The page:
Wednesday, December 29, 2010

Chocolate Chips and Orange Extract

It was a snowy day once again and I enjoyed being a temporarily stay at home mom once again. These muffins with chocolate chips and orange extract proved to be this week's treat. If you feel like treating yourself as we did, just let me know. The recipe is a super easy one. 

chocolate chips keep melting

it's snowing outside

Tuesday, December 28, 2010


I just love these photos. They just remind me of all the happy moments I've had so far. Each wave of memory pelts my mind in circles whenever I look at them. Thanks for these great pictures, Emir. 

Milou and mum

Monday, December 27, 2010

Cultural Heritage

Sarajevo is a city of wonders to me. You need a manual to guide you here. Anything may happen when least expected particularly when the customs are concerned. Look at the two photographs, for instance. The first baby on Father Christmas's knees is my husband and the photograph was  taken in December 1978 in Sarajevo and the second one showing Milou with Djeda Mraz (as Father Christmas is recognised here) was taken two weeks ago here in Sarajevo. Apart from the fact that Milou takes after her super dad, there is something more blazing in both photos: Having a Santa Claus set up to take pictures with children regardless of their faith - an old Christmas tradition in Bosnia.
Milou's super dad with Djeda Mraz (1978)
My husband is a Muslim and muslims do not celebrate Christmas and so there would practically be no place for Father Christmas in his life. However, it has been extraordinarily normal to have a photograph with Father Christmas here in Sarajevo and all of my friends here (Bosniaks, Serbians and Croatians) told me they all have one in their family albums. Interesting, isn't it? I think the former Yugoslavian multiethnic society which was based on the concept of brotherhood and unity worked so well  that even today it is almost impossible to tell which custom/tradition belongs to whom. Customs from different ethnicities in the country were always welcomed as they are now. Well, after the war (1992-1995), nationalist overtones about anything concerning the "other" have been heard more frequently than before but the Bosnian, Serbian and Croatian cultures have melted in such pots so harmoniously that it would be unfair to label this custom (having a picture with Father Christmas) only as a Christian custom.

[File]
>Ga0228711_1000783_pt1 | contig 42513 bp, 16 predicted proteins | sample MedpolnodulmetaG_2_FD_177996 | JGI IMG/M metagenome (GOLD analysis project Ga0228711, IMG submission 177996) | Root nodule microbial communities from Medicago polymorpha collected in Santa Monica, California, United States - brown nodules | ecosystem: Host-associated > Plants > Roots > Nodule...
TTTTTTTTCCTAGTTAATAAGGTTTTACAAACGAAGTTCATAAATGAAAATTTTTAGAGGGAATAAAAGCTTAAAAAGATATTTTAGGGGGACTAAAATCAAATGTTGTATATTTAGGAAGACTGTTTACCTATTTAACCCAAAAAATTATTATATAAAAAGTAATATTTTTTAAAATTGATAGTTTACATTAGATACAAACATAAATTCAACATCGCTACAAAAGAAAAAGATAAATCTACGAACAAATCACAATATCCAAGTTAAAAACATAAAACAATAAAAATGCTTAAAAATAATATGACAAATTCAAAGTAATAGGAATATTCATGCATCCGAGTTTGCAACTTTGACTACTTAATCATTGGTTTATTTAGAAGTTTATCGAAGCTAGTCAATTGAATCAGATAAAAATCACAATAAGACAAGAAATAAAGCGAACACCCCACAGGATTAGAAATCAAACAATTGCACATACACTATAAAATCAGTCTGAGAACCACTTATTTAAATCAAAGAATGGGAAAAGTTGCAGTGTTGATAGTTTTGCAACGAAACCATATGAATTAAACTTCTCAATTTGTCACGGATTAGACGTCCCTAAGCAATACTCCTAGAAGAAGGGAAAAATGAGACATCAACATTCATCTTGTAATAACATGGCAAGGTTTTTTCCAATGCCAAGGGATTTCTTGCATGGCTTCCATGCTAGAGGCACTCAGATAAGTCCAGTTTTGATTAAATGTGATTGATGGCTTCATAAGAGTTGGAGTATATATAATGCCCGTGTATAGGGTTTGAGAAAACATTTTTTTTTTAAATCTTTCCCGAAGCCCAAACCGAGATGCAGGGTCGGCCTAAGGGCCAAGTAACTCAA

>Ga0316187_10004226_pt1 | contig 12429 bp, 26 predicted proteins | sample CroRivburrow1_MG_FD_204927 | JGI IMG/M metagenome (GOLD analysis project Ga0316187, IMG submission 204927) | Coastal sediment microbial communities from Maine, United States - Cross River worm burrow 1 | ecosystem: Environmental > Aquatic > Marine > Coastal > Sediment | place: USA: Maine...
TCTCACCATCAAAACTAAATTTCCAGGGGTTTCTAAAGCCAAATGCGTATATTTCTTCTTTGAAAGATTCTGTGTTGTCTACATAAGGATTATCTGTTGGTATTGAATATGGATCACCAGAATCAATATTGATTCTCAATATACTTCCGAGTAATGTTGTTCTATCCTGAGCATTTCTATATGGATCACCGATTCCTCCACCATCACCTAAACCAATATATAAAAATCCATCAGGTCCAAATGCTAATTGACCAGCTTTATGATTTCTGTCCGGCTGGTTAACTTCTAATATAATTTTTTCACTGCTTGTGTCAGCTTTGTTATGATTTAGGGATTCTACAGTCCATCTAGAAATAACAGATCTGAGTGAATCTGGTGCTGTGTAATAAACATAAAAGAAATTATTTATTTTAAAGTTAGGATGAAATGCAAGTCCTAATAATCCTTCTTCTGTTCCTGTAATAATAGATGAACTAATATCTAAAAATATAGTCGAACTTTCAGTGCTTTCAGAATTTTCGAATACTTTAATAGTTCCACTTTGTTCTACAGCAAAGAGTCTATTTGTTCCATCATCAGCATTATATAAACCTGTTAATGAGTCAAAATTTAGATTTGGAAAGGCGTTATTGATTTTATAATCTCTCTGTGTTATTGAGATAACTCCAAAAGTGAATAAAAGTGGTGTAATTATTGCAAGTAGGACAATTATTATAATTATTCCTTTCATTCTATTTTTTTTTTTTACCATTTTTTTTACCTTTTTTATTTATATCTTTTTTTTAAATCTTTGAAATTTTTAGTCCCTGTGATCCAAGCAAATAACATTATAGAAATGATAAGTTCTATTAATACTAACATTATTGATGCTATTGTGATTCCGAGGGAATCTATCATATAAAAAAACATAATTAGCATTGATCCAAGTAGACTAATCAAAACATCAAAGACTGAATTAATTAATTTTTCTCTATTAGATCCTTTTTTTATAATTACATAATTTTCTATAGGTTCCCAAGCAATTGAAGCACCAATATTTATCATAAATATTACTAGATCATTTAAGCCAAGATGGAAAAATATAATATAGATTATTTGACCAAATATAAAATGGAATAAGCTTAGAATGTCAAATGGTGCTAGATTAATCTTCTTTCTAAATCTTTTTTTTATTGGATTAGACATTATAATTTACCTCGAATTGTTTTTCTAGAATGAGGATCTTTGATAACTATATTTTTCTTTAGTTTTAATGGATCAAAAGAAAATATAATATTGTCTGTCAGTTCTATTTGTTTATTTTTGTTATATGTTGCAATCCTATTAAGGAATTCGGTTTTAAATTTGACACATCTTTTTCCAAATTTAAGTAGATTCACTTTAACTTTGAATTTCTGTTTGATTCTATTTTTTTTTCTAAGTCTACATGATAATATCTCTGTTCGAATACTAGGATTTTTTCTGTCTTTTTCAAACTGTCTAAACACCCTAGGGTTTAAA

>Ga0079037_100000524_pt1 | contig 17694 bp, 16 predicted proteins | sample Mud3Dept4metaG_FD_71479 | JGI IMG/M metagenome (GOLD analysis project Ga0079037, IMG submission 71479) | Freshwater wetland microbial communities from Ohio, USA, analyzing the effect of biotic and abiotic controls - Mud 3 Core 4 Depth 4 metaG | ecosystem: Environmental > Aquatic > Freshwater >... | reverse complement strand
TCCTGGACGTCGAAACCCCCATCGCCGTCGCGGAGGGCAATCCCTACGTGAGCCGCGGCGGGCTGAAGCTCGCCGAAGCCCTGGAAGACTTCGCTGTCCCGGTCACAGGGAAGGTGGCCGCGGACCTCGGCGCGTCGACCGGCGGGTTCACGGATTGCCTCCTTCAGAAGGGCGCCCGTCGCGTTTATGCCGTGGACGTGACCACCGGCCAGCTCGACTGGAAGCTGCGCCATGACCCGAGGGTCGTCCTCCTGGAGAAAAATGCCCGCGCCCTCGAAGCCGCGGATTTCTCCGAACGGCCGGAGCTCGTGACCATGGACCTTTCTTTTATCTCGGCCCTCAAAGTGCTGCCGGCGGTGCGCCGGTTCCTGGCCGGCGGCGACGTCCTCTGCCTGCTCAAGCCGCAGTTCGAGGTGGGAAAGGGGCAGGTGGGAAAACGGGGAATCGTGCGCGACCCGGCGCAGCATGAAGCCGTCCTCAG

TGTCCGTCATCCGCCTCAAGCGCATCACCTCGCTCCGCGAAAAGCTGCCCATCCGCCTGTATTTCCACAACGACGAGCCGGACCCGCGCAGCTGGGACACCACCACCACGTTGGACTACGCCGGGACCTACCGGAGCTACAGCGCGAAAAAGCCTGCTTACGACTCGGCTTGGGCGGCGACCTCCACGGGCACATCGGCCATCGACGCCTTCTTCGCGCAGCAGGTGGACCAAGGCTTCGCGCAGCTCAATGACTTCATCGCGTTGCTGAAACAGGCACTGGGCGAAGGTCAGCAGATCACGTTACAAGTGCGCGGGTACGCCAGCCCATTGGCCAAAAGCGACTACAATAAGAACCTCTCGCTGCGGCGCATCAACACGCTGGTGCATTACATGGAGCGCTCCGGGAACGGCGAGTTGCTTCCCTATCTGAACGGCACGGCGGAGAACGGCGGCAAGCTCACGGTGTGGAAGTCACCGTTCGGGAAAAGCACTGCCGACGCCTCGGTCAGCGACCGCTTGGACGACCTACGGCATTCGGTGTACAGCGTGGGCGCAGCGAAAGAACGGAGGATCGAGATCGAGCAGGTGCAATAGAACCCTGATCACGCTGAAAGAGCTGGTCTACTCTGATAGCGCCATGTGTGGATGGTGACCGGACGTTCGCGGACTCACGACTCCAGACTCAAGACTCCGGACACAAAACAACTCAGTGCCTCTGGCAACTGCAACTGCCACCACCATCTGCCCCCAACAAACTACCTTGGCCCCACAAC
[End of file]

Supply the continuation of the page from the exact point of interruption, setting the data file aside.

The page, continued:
Milou with Father Christmas (2010)

Thursday, December 23, 2010

Noah's Pudding

Ashura is the word we use to call Noah's pudding in Turkey. Making ashura at home and sharing it with neighbours (regardless of their faith) is a common practice among Muslims and Christian people in the Middle East. It's claimed this dessert was the meal Noah cooked when the ark beached on Mount Ararat. It was made with all the leftover pieces in the ark's pantry - primarily grains, dried fruit and nuts. Here in Sarajevo, nobobody has ever knocked on my door and offered a bowl of newly made ashura yet. So, Milou and I decided to sharpen all the color pencils at home to make ashura with our own recipe using the leftovers. The result is awesome: Look at the colours and shapes like the ingredients in ashura symbolizing love and peace.